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World Rot: Path of the Planet Eating Virus

World Rot

PATH OF THE PLANET EATING VIRUS

Brett P. S.

 

Copyright © 2016 Brett P. S.

Shakespir Edition

All rights reserved.

This book is a work of fiction. Names, characters, places, and incidents either are products of the author’s imagination or are used fictitiously. Any resemblance to actual persons, living or dead, events, or locales is entirely coincidental.

 

Table of Contents

 

CHAPTER 1 – FAITH IN PROBABILITY

CHAPTER 2 – THE GOOD DOCTOR

CHAPTER 3 – SECRETS OF THE STATION

CHAPTER 4 – SPREAD OF THE ROT

 

Chapter 1

Faith in Probability

 

During the latter half of the 25th century, at the climax of Terrace exploration into the outer clusters of their home front spiral galaxy, a distressing behavior crept its way inward from the farthest star clusters.

Benjamin Fuller, a young understudy in his early twenties, walked steadily through a set of sliding doors as he made his way from the central corridor of Solus to the primary observation deck. The ceiling stretched from a meter above his head to a looming cavern of titanium rods and tiles that propped up the structure into a hexagonal-tiled amphitheater.

Benjamin held up a metal tray with both of his hands, a cup of juice on one end and a data stick on the other. He took care to transport each with equal care, because he hadn’t a clue what Mr. Mason cared about more. Mr. Mason, the head scientist aboard Solus, stood calmly at the far end of the observation deck, staring out the viewport, his focus fixated on a cold, dead planet that the station had been orbiting for the last twenty cycles. He flicked his hand with a snapping motion and Benjamin jerked, nearly toppling over the man’s beverage.

“Yes sir!” he said.

Benjamin hastily hurried across the observation deck, a barren room, save for a handful of oddly shaped equipment that looked more like trash or alien probes than something useful to Terrace. He rested the tray on Mr. Mason’s workbench, and the good Doctor snatched up the drink. He swiveled the liquid around for a while before he took a swig.

“Well done,” Mr. Mason said. He continued staring out. “Thank you. That will help with the headaches.”

Benjamin could relate. He’d been having sparse migraines since their arrival in this system and he’d taken all manner of painkillers to quiet down the symptoms. The station’s chief medical officer mumbled some choice words in regards to the rare occurrences but assured zero fatalities. From a numbers standpoint, headaches were exceptionally rare, so Benjamin took solace in the fact that he and Mr. Mason actually shared something in common.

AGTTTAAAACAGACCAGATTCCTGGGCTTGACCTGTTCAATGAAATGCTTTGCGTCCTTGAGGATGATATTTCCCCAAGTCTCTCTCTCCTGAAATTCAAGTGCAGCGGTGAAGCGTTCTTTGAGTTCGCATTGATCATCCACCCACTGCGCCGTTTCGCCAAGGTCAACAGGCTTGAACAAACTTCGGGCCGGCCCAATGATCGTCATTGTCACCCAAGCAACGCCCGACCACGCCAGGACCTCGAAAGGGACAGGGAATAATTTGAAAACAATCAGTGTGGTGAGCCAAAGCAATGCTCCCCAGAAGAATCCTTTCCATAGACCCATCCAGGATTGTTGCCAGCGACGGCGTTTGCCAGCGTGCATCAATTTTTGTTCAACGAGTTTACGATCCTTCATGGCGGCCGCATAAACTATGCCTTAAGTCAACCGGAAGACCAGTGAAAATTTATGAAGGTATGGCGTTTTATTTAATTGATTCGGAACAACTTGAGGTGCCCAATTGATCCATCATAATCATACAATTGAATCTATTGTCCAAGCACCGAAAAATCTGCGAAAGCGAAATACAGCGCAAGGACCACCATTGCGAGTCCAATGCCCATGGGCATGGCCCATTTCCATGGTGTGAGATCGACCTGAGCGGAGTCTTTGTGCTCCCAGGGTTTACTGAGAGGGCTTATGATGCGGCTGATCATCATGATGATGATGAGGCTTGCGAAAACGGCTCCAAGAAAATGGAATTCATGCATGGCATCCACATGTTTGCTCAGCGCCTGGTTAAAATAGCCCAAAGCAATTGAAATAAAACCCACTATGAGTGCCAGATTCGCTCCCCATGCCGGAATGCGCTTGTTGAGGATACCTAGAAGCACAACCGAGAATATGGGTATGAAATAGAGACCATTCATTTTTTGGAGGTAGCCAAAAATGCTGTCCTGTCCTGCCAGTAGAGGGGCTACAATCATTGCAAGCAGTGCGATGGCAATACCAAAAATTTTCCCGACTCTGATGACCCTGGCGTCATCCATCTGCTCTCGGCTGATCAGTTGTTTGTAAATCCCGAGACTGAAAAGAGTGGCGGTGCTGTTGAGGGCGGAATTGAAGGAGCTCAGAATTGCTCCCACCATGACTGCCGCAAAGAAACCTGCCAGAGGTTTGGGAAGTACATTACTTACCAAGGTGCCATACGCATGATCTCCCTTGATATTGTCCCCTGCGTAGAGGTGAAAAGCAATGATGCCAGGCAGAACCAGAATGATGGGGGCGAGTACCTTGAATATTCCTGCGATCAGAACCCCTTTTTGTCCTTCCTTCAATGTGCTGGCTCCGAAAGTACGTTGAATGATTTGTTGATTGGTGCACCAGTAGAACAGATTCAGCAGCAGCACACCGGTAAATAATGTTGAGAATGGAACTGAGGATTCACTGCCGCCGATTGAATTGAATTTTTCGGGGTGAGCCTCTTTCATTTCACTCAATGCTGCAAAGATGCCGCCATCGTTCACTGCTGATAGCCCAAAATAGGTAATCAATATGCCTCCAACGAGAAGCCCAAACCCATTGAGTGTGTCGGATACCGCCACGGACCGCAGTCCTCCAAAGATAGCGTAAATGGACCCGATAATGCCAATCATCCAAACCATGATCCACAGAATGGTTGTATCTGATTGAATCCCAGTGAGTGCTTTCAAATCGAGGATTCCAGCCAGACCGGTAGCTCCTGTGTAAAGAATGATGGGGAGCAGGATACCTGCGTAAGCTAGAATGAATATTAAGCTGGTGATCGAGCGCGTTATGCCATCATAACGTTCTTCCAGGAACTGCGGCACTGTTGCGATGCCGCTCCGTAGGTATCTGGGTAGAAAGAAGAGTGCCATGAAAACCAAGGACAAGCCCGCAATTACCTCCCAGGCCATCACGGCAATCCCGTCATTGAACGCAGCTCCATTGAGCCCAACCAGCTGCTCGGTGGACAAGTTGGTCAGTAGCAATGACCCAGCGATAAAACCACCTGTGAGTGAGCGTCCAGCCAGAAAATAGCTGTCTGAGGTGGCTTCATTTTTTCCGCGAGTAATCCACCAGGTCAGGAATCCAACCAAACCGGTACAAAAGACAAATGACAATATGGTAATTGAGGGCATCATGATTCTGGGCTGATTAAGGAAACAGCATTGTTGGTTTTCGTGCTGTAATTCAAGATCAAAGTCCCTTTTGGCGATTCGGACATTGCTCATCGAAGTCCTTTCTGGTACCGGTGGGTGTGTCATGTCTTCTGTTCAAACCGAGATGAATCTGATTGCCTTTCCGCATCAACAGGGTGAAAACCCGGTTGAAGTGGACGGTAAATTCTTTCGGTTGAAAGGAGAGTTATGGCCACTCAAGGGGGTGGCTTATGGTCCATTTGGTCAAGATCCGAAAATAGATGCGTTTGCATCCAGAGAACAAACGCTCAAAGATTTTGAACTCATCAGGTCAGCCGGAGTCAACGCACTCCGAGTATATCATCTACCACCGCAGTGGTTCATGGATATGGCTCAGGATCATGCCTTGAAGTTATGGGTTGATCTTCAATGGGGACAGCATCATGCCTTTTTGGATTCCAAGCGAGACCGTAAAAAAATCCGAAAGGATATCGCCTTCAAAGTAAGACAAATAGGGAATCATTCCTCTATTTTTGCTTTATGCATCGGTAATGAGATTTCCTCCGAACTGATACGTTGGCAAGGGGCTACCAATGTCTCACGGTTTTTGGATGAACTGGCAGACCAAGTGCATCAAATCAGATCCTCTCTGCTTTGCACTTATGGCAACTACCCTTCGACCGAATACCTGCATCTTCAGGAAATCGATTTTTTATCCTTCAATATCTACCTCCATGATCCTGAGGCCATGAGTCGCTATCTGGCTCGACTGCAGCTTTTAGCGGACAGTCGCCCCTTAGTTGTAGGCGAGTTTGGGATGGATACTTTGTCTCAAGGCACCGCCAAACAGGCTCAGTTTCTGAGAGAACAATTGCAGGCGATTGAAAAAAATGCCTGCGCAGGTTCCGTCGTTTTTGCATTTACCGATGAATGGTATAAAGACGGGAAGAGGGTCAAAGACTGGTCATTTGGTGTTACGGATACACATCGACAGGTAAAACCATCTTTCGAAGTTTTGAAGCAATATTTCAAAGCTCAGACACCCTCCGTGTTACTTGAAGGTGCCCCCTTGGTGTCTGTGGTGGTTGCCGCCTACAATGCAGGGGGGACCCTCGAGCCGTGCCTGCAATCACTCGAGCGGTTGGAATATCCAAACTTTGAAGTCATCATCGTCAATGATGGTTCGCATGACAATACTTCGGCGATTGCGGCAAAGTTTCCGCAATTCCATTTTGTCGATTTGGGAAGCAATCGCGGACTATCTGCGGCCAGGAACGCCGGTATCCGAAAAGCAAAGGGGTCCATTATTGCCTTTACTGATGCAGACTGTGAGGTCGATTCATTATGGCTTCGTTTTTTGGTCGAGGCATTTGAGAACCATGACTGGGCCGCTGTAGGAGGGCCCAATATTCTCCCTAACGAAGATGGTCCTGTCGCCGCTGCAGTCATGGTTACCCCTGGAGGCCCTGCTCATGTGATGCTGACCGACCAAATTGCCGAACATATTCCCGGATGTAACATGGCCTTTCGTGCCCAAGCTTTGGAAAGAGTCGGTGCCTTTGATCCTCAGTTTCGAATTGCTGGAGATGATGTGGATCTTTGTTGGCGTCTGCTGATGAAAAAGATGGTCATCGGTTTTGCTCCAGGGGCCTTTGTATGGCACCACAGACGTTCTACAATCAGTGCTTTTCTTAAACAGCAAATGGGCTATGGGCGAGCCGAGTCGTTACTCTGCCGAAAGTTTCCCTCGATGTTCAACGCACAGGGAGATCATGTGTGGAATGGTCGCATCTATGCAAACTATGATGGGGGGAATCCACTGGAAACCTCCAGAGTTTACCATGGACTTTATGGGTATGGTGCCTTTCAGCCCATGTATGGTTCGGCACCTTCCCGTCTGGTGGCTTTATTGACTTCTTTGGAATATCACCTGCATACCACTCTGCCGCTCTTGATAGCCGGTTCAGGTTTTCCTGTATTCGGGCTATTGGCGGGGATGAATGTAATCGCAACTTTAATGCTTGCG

Mr. Mason turned and grabbed the data stick wrapping the device in his long fingers. He held it up centimeters ahead of his face and inspected the device, eyeing it as if something had corrupted the data contained inside.

“Do you think it will help?” Benjamin asked.

Mr. Mason dropped his shoulders and sighed. “Doubtful.”

He plugged the data stick into tablet and some code flashed across the screen. Benjamin tried not to look, but the issues at hand had piqued his curiosity. He casually rolled his eyes over to his side, unknown to the good Doctor.

“What exactly is the Rot?” Benjamin said. “Does it pose a threat to Terrace?”

Mr. Mason swiped his fingers across his tablet screen, seemingly ignoring the question from his understudy. However, once he’d crunched some more numbers and a trove of data flowed across the screen, he paused and turned to Benjamin.

“You won’t have to worry,” he said. “The Rot moves at a fraction of Light Speed. By the time it reaches the Core Systems, you’d be dead.” Benjamin swallowed a sizable lump in his throat. “Besides, I scarcely imagine Terrace will sustain itself for that long.”

“You must have more faith in Terrace than that,” Benjamin said.

Mr. Mason frowned. “I have faith in probability. Space faring civilizations can’t ignore the laws of the universe any more than hunter-gatherers. Terrace will end someday. If something like the Rot doesn’t kill us all off, there’s an almost absolute chance we’ll end things on our own.”

“That’s rather grim,” Benjamin said.

Mr. Mason smiled and turned back to his observations. “That’s the truth.” He paused, glancing back at his tablet. “The data my instruments gathered today proved fruitful after all. The magnetosphere for Vexus-9 no longer exists. That explains the lack of atmosphere and the death of plant and animal life.”

“But how?” Benjamin asked. “Why is it happening?”

Mr. Mason frowned. “That’s what I’m trying to figure out. Go get some lunch. It will help with your headaches.”

Benjamin wanted more out of the conversation. He had many more questions ricocheting through his skull, and he almost opened his mouth to ask, but he kept his jaw shut. Mr. Mason had his plate full as it was, and he didn’t need some intern rattling around his cage. Benjamin crossed his arms and walked away.

 

Chapter 2

The Good Doctor

 

Benjamin dipped his spoon into a thick viscus pile of wet noodles with bits of chicken laced into the mix. He dug in and promptly shoved a pile into his mouth, slurping up the trails of pasta that hung down his mouth. It did help somewhat but not much, and it would take at least twenty minutes before he’d feel better. The pulses racked inside his head, piling on with increasing temperament.

He fished out his pill bottle, the one the Chief Medical Officer, Dr. Camille, prescribed him. He’d already taken the recommended dosage, four pills today. He’d need to wait at least six hours before he could pop down some more. Without Mr. Mason standing next to him, the kindred feelings he noted earlier had all but vanished.